Two-year-old gets windpipe made from her own stem cells

(CBS News) -- Two-year-old Hannah Warren lived her whole life in an intensive care unit with a breathing tube.

Hannah Warren and her parents Darryl and Young-mi in a post-op room at Children's Hospital of Illinois in Peoria, April 26, 2013.
OSF Saint Francis Medical Center

She was born without a windpipe and has been unable to talk, swallow, or eat on her own.

Her parents, Darryl and Young-mi Warren were told Hannah would not live past age six.

"Hannah didn't have a chance. There was no hope. We were waiting for her to die essentially," said Darryl Warren.

Her only hope was an artificial windpipe; an experimental device which had been tried in only five other patients, none in the United States, and none of them children.

Her medical team custom-designed a tube using tiny plastic fibers. It was then bathed in stem cells taken from Hannah's bone marrow to promote tissue growth.

Surgeons perform a landmark windpipe transplant operation on Hannah Warren, 2, at Children's Hospital of Illinois in Peoria.
OSF Saint Francis Medical Center

In a nine-hour surgery on April 9, the bio-engineered windpipe was placed inside Hannah.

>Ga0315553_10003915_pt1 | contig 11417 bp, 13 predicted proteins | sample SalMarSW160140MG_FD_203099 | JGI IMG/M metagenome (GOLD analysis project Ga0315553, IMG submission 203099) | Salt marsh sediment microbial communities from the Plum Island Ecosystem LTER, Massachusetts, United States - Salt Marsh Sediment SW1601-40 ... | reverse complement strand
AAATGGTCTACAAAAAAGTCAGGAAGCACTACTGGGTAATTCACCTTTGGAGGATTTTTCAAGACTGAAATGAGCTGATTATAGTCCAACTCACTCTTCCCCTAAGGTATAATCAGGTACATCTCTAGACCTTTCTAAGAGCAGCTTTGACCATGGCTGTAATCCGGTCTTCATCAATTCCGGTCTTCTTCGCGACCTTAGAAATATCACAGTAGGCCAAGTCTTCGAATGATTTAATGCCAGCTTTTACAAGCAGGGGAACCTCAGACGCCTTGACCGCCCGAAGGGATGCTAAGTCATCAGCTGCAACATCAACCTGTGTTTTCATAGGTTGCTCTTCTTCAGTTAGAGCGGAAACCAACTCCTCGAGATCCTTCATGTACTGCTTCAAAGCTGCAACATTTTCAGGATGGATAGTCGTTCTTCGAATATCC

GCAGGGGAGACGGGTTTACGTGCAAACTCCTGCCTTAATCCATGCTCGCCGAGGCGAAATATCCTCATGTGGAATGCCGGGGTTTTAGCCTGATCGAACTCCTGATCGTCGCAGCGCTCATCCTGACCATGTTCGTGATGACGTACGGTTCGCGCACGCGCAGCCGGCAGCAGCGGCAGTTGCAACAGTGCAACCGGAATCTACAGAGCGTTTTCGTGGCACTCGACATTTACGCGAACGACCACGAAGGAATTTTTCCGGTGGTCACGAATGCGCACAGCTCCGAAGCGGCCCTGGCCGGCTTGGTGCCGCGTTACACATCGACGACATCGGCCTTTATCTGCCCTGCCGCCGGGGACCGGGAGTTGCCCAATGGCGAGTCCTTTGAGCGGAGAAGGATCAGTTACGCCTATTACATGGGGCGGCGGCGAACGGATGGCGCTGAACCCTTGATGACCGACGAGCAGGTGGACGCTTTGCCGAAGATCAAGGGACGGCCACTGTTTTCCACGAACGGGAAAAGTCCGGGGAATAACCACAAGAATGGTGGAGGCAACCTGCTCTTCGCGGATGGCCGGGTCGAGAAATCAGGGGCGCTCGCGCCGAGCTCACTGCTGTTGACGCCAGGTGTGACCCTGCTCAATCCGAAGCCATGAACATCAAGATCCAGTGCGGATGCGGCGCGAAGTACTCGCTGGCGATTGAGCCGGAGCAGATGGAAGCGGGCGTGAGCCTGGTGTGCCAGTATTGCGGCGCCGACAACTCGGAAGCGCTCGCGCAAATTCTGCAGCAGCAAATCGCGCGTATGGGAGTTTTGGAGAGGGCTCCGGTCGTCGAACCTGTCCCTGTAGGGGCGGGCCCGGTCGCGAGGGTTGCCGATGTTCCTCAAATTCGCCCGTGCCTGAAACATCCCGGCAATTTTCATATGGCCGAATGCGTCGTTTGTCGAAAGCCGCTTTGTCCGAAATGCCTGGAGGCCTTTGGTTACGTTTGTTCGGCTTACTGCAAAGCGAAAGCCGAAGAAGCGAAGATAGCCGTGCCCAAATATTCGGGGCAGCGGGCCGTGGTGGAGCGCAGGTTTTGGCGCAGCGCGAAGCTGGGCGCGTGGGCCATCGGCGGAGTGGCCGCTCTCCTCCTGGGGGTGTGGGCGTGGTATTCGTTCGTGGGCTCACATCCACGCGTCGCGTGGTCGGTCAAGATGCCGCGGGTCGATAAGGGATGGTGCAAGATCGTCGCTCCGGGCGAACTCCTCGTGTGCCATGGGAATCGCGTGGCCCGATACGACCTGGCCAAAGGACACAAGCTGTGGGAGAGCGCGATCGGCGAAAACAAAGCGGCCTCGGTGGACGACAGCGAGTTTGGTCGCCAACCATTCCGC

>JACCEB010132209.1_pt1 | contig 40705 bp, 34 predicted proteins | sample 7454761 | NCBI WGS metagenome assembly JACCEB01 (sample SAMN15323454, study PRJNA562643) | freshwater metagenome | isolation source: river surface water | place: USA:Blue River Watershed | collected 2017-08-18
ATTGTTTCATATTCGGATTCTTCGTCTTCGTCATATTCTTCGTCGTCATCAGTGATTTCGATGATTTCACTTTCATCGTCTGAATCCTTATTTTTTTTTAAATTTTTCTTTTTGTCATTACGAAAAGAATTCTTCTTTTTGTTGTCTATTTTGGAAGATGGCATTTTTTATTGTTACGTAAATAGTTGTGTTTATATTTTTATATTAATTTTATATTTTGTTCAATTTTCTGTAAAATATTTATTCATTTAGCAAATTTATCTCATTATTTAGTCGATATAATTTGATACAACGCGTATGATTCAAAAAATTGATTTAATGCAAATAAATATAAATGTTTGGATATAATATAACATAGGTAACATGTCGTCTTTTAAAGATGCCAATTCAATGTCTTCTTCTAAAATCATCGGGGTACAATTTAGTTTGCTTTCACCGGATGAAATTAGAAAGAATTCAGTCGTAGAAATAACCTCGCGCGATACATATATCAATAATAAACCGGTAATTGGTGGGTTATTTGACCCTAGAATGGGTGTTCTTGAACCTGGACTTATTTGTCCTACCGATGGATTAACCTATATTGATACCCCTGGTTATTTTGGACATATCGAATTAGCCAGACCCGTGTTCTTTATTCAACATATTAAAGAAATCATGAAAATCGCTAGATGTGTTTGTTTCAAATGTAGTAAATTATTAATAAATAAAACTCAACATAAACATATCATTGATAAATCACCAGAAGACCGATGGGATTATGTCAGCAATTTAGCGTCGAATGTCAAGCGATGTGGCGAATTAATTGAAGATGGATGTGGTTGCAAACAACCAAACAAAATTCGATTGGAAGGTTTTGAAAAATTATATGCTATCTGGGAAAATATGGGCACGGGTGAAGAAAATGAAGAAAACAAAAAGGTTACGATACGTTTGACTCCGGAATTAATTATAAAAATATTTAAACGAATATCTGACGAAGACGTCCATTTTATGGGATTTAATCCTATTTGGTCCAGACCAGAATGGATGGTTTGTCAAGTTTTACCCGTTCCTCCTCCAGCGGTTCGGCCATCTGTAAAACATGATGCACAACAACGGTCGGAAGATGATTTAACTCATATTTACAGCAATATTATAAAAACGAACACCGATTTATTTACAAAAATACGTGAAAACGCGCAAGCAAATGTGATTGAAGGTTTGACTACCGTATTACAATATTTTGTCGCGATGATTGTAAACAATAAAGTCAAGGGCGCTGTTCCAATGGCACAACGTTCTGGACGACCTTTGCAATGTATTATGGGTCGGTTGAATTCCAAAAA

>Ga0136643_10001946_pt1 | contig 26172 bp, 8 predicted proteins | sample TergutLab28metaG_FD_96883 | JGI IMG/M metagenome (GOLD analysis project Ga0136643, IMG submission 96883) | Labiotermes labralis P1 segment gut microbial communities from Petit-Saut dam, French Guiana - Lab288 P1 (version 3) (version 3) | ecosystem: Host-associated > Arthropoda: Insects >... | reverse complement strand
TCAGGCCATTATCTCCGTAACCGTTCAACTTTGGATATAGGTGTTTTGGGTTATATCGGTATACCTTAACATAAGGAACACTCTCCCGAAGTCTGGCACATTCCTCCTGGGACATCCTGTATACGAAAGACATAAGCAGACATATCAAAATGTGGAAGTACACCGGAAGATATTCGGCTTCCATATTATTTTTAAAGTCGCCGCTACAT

When she woke up after the operation she was breathing on her own for the first time in her life.

Dr. Mark Holterman was one of Hannah's surgeons. "Lately it's just been kind of fun kind of watching her to learn how to live without a tube hanging out of her mouth. So now her lips are together she's learning about her environment with two new senses, before she never tasted and she never smelled," said Holterman.

"She looks so much older, so much more mature, stronger, more beautiful. She was reborn again," said Darryl Warren.

Three weeks after the surgery, she's active and able to even taste her first lollipop.

The windpipe doctors created using Hannah Warren's own stem cells.
Video courtesy OSF Saint Francis Medical Center, Peoria, Ill./David Tomlianovich, Videographer

Her doctors believe in a few months, she will be able to go home for the first time and may even be able to talk.

"We've been waiting over a thousand days to bring Hannah home. That's a long wait for your daughter. We are absolutely thrilled and blessed that she's getting there. She's almost there and she'll be home soon," said her father.

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(Left: Stem cell technology can offer sight.)

Since the device is made from her own cells, there is little danger of Hannah's body rejecting it. And what makes this technology so exciting is the promise of being able to manufacture organs in a matter of weeks without waiting for a donor.

OSF Saint Francis Medical Center

  • Jonathan LaPook

    Dr. Jonathan LaPook is the medical correspondent for the CBS Evening News. Follow him on Twitter at @DrLaPook

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